[time-nuts] Sun Outage

W4wj at aol.com W4wj at aol.com
Fri Oct 10 17:23:38 EDT 2014

On DirecTV and Dish, in order to get channels beyond the basic  package,
Dish and Direct both use additional satelites at different  orbital 
If you have only the basic package, you get one antenna and  possibly only
one feed horn.
Dish for example can use a two antenna setup.  The  main antenna could
have a dual feed horn that looks at two different  satellites at 110 
degrees W
and 119 degrees W.  Then the second antenna would have a  single feed
horn looking at either the satellite at 61.5 degrees W or  148 degrees W.
The 110 and 119 satellites can be viewed from the east coast  to Hawaii.
The 61.5 satellite can be seen from the east coast to west  Texas.  The
148 satellite can be seen from west Texas to  Hawaii.
It would not be uncommon to have rain fade on one satellite  and not
on the others!

Here is a list of some of the DishNetwork channels with  their channel
number and satellite assignment(s)
Note that other than the ABC/CBS/NBC/Fox stations on  channels
241-248, the local stations that you would normally watch,  unless they
are in SF or NYC, are not listed, but  they are being carried on "spot 
beams" from one of the  satellites.
It is quite a "shell game" to fit all the feeds into the  bandwidth 
and then instruct the receiver as to the frequency,  polarization and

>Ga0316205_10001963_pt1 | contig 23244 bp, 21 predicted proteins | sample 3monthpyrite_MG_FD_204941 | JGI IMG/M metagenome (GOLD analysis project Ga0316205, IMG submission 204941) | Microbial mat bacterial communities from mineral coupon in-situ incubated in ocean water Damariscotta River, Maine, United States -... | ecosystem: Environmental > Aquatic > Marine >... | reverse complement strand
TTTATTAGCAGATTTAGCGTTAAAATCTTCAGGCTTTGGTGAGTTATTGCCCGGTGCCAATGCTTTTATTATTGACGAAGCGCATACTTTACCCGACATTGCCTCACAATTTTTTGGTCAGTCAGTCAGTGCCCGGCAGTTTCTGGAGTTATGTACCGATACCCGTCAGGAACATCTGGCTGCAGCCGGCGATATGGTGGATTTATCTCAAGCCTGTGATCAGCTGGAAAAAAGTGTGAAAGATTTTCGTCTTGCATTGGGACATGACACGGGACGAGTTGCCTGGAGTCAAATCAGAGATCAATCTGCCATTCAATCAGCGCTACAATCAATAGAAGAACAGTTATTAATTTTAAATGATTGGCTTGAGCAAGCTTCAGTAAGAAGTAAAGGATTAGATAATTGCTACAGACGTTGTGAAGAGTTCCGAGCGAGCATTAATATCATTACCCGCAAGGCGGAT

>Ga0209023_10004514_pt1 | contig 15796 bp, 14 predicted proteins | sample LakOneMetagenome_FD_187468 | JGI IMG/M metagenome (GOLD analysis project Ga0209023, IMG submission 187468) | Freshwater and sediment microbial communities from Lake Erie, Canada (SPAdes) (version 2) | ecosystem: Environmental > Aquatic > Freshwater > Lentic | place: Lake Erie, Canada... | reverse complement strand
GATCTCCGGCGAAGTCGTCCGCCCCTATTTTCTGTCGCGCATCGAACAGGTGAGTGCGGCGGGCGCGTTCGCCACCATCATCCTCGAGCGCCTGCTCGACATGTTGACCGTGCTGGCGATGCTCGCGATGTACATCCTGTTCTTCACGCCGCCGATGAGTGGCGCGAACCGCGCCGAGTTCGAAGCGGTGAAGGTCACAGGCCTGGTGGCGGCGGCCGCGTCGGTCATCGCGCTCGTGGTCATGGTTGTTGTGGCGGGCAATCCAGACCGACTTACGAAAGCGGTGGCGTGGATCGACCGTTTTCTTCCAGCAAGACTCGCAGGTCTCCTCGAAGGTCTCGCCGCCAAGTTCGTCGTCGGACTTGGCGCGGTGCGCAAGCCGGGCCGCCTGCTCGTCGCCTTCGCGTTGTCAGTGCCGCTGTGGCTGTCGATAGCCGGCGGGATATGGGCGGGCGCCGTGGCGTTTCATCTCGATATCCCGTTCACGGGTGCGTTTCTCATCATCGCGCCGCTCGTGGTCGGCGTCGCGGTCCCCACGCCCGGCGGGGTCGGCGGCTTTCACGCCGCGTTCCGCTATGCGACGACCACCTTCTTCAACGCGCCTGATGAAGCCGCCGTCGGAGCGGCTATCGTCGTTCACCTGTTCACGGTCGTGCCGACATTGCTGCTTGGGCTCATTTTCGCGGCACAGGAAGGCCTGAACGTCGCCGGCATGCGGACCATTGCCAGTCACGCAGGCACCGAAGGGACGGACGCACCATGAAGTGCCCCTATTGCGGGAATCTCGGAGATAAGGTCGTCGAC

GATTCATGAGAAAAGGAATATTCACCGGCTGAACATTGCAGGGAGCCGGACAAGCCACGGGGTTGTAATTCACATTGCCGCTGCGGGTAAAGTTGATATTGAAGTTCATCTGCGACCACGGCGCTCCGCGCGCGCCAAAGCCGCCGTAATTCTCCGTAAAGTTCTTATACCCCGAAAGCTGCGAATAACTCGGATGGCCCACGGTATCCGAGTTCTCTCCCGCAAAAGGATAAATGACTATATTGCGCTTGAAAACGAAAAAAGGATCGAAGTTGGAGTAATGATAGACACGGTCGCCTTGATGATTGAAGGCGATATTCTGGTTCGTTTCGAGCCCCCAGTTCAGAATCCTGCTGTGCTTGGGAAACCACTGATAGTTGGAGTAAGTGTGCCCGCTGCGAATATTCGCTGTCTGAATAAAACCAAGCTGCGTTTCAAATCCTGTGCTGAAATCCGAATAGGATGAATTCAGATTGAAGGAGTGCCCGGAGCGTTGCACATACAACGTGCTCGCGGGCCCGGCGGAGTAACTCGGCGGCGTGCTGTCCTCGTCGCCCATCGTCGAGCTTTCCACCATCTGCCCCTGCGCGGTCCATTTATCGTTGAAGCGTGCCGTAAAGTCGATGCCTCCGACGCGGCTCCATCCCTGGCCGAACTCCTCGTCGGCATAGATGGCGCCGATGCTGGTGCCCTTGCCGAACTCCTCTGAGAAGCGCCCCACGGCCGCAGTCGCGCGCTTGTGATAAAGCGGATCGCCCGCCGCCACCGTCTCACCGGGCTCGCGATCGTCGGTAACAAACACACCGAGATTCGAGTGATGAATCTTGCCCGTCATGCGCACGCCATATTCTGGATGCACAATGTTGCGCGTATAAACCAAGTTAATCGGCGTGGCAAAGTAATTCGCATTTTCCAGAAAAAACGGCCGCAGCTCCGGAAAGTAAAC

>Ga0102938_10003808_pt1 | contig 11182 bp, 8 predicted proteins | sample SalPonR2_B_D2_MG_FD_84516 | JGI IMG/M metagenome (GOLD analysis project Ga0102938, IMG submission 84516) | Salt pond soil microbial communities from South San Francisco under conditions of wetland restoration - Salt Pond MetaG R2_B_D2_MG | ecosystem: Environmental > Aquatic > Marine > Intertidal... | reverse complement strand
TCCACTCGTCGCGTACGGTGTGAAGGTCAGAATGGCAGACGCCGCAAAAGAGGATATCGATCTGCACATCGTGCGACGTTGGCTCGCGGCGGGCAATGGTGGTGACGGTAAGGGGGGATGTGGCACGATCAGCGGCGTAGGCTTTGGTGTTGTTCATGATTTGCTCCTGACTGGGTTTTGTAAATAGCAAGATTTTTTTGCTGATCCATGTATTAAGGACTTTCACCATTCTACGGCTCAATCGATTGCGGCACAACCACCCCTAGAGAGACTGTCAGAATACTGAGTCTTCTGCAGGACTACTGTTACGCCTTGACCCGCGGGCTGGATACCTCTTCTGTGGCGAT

satellite location for a particular channel.
In a message dated 10/10/2014 1:34:34 A.M. Central Daylight Time,  
AI.egrps+tn at gmail.com writes:

Bob  Stewart <bob at evoria.net> wrote:

...  Also, the cartoons I  was recording for my granddaughter were
> unaffected, but the station I  was watching had the outage.  That doesn't
> all fit together  unless it was the uplink that had the problem.

I don't think the  uplink itself can have this problem.

But DirecTV uses multiple  transponders per satellite, and in some cases
more than one satellite, so  all the channels are not affected equally.

When I had DirecTV, we had  two dishes.  The installer boggled up the first
install so they came  back and put up another one several feet away, mounted
on a more stable  surface (not roof shingles).  The first dish was one that
could be  used for multiple satellites.  It had three 'focal' points with
three  little radomes that either had, or could have, LNAs in them.   Each
points to a different spot in the sky.  The second dish had only  one.
Regardless, we received only one satellite.

I don't recall ever  being affected by a solar outage, but rain and ice were
real killers!   Yeah they say rain shouldn't cause an outage, but it does
when the rain  density is high enough.  I could use that to predict when we
were  about to be hit by a downpour.  There was about a 3 minute lag  
losing all the channels, and the downpour starting.

It  occurred to me that one could use satellite signals as a  meteorological
instrument to measure the water density in the atmosphere  above you.  I
wonder if the NWS does  that.

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